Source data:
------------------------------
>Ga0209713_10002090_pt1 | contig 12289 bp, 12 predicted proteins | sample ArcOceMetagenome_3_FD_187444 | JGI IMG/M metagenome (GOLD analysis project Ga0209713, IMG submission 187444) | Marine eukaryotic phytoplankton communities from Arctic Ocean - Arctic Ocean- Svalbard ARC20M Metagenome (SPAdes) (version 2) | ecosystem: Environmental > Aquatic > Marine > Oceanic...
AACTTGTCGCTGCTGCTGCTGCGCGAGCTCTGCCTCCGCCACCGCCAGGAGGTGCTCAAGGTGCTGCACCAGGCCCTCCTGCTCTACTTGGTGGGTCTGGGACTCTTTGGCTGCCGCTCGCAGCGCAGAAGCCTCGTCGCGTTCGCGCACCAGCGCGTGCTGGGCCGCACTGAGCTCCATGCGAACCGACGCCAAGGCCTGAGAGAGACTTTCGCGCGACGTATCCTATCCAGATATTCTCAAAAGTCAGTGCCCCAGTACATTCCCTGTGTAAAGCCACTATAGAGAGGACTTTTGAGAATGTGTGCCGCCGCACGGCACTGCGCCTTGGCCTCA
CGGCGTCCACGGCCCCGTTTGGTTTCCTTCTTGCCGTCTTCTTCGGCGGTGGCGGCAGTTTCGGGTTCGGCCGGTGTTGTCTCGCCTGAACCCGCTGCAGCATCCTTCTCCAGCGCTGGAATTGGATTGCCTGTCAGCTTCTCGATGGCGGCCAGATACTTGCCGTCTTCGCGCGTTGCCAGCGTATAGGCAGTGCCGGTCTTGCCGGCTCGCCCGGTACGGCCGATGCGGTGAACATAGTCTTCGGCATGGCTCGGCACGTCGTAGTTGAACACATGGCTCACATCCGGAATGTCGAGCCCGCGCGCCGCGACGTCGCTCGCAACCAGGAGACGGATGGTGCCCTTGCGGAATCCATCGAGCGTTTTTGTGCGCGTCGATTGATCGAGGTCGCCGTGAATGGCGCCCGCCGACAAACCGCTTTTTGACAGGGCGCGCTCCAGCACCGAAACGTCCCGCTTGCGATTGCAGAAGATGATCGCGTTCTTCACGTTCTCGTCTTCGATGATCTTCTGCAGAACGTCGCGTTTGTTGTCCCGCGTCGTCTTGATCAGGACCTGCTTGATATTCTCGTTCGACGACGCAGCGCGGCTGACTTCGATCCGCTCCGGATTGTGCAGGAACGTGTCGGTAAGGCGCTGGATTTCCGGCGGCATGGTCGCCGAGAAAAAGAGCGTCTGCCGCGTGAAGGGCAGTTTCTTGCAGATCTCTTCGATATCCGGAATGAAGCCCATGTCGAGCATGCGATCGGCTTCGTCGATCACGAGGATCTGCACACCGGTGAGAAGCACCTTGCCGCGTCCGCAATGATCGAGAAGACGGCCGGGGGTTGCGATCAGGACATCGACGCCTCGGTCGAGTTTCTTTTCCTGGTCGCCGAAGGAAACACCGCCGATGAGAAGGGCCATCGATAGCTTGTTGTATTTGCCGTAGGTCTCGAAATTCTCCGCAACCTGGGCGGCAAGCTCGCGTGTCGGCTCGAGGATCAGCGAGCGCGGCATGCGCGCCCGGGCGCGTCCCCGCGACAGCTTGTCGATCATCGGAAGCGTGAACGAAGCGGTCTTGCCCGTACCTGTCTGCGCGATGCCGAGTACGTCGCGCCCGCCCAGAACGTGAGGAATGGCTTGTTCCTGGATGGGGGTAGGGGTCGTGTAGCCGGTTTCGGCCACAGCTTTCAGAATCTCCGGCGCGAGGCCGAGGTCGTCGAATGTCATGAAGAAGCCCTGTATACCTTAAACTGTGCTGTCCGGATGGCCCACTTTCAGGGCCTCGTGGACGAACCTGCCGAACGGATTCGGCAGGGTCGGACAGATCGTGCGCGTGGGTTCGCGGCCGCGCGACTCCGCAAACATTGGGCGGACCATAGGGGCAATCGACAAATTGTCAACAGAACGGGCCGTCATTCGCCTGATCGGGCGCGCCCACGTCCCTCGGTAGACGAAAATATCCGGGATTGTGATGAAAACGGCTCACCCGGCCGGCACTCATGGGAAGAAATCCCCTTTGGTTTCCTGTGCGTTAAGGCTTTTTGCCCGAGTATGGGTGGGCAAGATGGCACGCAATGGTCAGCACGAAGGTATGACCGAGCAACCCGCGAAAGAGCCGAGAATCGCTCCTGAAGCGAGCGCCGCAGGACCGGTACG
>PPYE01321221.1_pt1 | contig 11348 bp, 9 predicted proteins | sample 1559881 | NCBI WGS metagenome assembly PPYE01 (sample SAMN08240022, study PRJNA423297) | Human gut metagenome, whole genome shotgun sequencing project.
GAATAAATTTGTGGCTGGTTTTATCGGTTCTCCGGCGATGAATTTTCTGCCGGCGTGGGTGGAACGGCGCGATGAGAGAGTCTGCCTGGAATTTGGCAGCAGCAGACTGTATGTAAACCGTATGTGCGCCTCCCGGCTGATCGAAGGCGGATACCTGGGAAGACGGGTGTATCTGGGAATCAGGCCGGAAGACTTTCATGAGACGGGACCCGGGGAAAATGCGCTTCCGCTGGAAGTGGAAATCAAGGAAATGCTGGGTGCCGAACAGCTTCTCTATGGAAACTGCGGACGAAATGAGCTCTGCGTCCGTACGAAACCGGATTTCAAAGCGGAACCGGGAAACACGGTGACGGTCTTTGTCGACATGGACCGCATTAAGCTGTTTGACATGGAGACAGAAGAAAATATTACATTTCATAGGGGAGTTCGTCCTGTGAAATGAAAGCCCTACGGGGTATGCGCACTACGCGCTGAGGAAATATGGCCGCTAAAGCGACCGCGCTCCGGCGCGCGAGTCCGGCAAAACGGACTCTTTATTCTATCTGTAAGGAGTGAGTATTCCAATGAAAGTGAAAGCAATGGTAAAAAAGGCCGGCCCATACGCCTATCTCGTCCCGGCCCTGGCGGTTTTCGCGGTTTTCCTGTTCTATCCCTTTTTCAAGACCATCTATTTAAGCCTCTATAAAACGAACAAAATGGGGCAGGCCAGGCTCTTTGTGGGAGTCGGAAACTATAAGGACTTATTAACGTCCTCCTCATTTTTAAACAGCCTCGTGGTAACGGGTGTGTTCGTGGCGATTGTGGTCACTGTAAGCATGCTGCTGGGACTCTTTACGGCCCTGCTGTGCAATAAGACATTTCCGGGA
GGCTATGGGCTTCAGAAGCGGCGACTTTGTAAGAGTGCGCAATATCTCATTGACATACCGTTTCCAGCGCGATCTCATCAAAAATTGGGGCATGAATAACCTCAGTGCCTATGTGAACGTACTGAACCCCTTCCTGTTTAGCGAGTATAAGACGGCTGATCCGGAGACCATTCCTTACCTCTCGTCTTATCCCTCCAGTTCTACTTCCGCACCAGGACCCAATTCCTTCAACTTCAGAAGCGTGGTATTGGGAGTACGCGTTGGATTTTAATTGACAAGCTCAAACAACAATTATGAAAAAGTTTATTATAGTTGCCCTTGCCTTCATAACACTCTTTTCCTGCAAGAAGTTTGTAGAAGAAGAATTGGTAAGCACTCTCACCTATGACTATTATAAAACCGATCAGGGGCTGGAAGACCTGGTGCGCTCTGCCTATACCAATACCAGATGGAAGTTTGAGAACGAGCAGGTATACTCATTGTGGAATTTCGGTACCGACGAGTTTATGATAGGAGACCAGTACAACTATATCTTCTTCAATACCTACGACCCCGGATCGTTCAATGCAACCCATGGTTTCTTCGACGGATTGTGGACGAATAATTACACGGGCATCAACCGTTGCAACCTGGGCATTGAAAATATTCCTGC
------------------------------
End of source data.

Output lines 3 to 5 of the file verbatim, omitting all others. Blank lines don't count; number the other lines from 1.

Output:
CGGCGTCCACGGCCCCGTTTGGTTTCCTTCTTGCCGTCTTCTTCGGCGGTGGCGGCAGTTTCGGGTTCGGCCGGTGTTGTCTCGCCTGAACCCGCTGCAGCATCCTTCTCCAGCGCTGGAATTGGATTGCCTGTCAGCTTCTCGATGGCGGCCAGATACTTGCCGTCTTCGCGCGTTGCCAGCGTATAGGCAGTGCCGGTCTTGCCGGCTCGCCCGGTACGGCCGATGCGGTGAACATAGTCTTCGGCATGGCTCGGCACGTCGTAGTTGAACACATGGCTCACATCCGGAATGTCGAGCCCGCGCGCCGCGACGTCGCTCGCAACCAGGAGACGGATGGTGCCCTTGCGGAATCCATCGAGCGTTTTTGTGCGCGTCGATTGATCGAGGTCGCCGTGAATGGCGCCCGCCGACAAACCGCTTTTTGACAGGGCGCGCTCCAGCACCGAAACGTCCCGCTTGCGATTGCAGAAGATGATCGCGTTCTTCACGTTCTCGTCTTCGATGATCTTCTGCAGAACGTCGCGTTTGTTGTCCCGCGTCGTCTTGATCAGGACCTGCTTGATATTCTCGTTCGACGACGCAGCGCGGCTGACTTCGATCCGCTCCGGATTGTGCAGGAACGTGTCGGTAAGGCGCTGGATTTCCGGCGGCATGGTCGCCGAGAAAAAGAGCGTCTGCCGCGTGAAGGGCAGTTTCTTGCAGATCTCTTCGATATCCGGAATGAAGCCCATGTCGAGCATGCGATCGGCTTCGTCGATCACGAGGATCTGCACACCGGTGAGAAGCACCTTGCCGCGTCCGCAATGATCGAGAAGACGGCCGGGGGTTGCGATCAGGACATCGACGCCTCGGTCGAGTTTCTTTTCCTGGTCGCCGAAGGAAACACCGCCGATGAGAAGGGCCATCGATAGCTTGTTGTATTTGCCGTAGGTCTCGAAATTCTCCGCAACCTGGGCGGCAAGCTCGCGTGTCGGCTCGAGGATCAGCGAGCGCGGCATGCGCGCCCGGGCGCGTCCCCGCGACAGCTTGTCGATCATCGGAAGCGTGAACGAAGCGGTCTTGCCCGTACCTGTCTGCGCGATGCCGAGTACGTCGCGCCCGCCCAGAACGTGAGGAATGGCTTGTTCCTGGATGGGGGTAGGGGTCGTGTAGCCGGTTTCGGCCACAGCTTTCAGAATCTCCGGCGCGAGGCCGAGGTCGTCGAATGTCATGAAGAAGCCCTGTATACCTTAAACTGTGCTGTCCGGATGGCCCACTTTCAGGGCCTCGTGGACGAACCTGCCGAACGGATTCGGCAGGGTCGGACAGATCGTGCGCGTGGGTTCGCGGCCGCGCGACTCCGCAAACATTGGGCGGACCATAGGGGCAATCGACAAATTGTCAACAGAACGGGCCGTCATTCGCCTGATCGGGCGCGCCCACGTCCCTCGGTAGACGAAAATATCCGGGATTGTGATGAAAACGGCTCACCCGGCCGGCACTCATGGGAAGAAATCCCCTTTGGTTTCCTGTGCGTTAAGGCTTTTTGCCCGAGTATGGGTGGGCAAGATGGCACGCAATGGTCAGCACGAAGGTATGACCGAGCAACCCGCGAAAGAGCCGAGAATCGCTCCTGAAGCGAGCGCCGCAGGACCGGTACG
>PPYE01321221.1_pt1 | contig 11348 bp, 9 predicted proteins | sample 1559881 | NCBI WGS metagenome assembly PPYE01 (sample SAMN08240022, study PRJNA423297) | Human gut metagenome, whole genome shotgun sequencing project.
GAATAAATTTGTGGCTGGTTTTATCGGTTCTCCGGCGATGAATTTTCTGCCGGCGTGGGTGGAACGGCGCGATGAGAGAGTCTGCCTGGAATTTGGCAGCAGCAGACTGTATGTAAACCGTATGTGCGCCTCCCGGCTGATCGAAGGCGGATACCTGGGAAGACGGGTGTATCTGGGAATCAGGCCGGAAGACTTTCATGAGACGGGACCCGGGGAAAATGCGCTTCCGCTGGAAGTGGAAATCAAGGAAATGCTGGGTGCCGAACAGCTTCTCTATGGAAACTGCGGACGAAATGAGCTCTGCGTCCGTACGAAACCGGATTTCAAAGCGGAACCGGGAAACACGGTGACGGTCTTTGTCGACATGGACCGCATTAAGCTGTTTGACATGGAGACAGAAGAAAATATTACATTTCATAGGGGAGTTCGTCCTGTGAAATGAAAGCCCTACGGGGTATGCGCACTACGCGCTGAGGAAATATGGCCGCTAAAGCGACCGCGCTCCGGCGCGCGAGTCCGGCAAAACGGACTCTTTATTCTATCTGTAAGGAGTGAGTATTCCAATGAAAGTGAAAGCAATGGTAAAAAAGGCCGGCCCATACGCCTATCTCGTCCCGGCCCTGGCGGTTTTCGCGGTTTTCCTGTTCTATCCCTTTTTCAAGACCATCTATTTAAGCCTCTATAAAACGAACAAAATGGGGCAGGCCAGGCTCTTTGTGGGAGTCGGAAACTATAAGGACTTATTAACGTCCTCCTCATTTTTAAACAGCCTCGTGGTAACGGGTGTGTTCGTGGCGATTGTGGTCACTGTAAGCATGCTGCTGGGACTCTTTACGGCCCTGCTGTGCAATAAGACATTTCCGGGA